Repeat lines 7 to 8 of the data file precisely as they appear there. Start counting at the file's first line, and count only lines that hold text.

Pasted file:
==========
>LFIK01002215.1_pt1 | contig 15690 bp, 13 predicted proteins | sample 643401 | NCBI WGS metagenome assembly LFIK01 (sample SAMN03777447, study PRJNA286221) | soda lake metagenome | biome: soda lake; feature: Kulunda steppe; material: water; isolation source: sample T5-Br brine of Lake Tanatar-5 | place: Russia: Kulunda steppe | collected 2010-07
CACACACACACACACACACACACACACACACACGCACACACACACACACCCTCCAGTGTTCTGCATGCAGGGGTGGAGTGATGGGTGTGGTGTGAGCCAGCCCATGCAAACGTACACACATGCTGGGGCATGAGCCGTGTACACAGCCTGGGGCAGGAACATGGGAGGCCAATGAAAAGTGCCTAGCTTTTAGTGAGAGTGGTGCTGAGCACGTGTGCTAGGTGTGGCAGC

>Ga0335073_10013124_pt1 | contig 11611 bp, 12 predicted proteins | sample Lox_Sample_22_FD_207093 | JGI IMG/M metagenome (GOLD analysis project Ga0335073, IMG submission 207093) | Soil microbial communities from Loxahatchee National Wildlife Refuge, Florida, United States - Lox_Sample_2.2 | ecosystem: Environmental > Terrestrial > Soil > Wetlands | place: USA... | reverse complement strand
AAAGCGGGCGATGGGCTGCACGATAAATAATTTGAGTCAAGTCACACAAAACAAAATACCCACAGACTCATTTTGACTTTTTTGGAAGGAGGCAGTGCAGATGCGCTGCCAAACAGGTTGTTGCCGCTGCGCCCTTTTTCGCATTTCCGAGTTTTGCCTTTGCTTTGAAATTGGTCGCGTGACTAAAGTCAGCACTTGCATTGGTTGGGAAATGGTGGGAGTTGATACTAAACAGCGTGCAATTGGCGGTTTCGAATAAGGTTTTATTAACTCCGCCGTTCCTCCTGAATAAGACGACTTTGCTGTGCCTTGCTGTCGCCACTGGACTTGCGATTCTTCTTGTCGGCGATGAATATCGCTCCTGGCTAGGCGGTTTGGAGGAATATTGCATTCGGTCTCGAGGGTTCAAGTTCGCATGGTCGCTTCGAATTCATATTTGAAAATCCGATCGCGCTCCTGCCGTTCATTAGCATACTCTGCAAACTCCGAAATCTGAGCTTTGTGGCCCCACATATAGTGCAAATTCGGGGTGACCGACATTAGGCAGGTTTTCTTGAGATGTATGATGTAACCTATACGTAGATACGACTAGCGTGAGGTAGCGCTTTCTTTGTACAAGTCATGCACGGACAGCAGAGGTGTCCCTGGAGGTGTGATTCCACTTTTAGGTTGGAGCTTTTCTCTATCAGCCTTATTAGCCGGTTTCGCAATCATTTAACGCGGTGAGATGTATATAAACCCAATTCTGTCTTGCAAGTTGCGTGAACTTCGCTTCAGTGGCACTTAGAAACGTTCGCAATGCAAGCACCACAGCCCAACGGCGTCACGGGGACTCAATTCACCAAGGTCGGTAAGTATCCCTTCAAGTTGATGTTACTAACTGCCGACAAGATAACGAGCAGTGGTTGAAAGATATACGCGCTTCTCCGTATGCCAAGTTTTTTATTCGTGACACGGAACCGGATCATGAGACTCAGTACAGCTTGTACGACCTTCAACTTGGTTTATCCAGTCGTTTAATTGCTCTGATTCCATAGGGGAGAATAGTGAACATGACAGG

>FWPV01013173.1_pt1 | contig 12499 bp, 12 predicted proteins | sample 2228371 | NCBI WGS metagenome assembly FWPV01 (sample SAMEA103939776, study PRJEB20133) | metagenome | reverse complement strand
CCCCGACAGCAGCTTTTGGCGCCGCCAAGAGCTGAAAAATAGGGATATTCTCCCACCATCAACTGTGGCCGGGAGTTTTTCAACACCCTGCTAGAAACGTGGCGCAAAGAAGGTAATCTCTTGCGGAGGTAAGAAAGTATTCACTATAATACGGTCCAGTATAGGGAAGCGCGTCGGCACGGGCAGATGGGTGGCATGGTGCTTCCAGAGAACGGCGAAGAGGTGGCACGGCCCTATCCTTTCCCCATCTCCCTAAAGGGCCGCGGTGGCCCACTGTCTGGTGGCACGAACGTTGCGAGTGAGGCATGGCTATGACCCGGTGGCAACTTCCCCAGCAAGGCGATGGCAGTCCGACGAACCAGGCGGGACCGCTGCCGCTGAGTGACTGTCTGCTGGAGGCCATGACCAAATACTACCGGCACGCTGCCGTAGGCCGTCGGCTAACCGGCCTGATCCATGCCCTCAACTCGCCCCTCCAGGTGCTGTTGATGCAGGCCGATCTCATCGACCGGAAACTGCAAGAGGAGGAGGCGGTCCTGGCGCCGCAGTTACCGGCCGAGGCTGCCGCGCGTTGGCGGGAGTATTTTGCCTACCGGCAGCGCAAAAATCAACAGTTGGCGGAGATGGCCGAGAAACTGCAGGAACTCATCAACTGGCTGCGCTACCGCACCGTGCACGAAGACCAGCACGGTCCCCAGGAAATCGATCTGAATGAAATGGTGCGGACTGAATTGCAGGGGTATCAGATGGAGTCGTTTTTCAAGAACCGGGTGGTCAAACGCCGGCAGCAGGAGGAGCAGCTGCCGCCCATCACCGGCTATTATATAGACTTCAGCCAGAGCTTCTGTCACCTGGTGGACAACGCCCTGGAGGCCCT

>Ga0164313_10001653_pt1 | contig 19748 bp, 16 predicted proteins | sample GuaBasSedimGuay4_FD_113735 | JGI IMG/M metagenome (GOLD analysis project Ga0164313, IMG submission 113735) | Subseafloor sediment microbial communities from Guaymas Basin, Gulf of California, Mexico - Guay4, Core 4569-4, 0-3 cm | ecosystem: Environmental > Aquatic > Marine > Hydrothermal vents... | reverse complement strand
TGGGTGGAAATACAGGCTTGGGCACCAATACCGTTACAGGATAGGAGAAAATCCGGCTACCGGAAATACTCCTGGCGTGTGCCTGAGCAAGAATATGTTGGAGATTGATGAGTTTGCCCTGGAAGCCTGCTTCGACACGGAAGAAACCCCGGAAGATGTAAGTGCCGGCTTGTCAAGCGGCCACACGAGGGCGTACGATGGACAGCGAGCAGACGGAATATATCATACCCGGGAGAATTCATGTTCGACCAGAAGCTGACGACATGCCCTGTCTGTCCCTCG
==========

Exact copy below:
>Ga0164313_10001653_pt1 | contig 19748 bp, 16 predicted proteins | sample GuaBasSedimGuay4_FD_113735 | JGI IMG/M metagenome (GOLD analysis project Ga0164313, IMG submission 113735) | Subseafloor sediment microbial communities from Guaymas Basin, Gulf of California, Mexico - Guay4, Core 4569-4, 0-3 cm | ecosystem: Environmental > Aquatic > Marine > Hydrothermal vents... | reverse complement strand
TGGGTGGAAATACAGGCTTGGGCACCAATACCGTTACAGGATAGGAGAAAATCCGGCTACCGGAAATACTCCTGGCGTGTGCCTGAGCAAGAATATGTTGGAGATTGATGAGTTTGCCCTGGAAGCCTGCTTCGACACGGAAGAAACCCCGGAAGATGTAAGTGCCGGCTTGTCAAGCGGCCACACGAGGGCGTACGATGGACAGCGAGCAGACGGAATATATCATACCCGGGAGAATTCATGTTCGACCAGAAGCTGACGACATGCCCTGTCTGTCCCTCG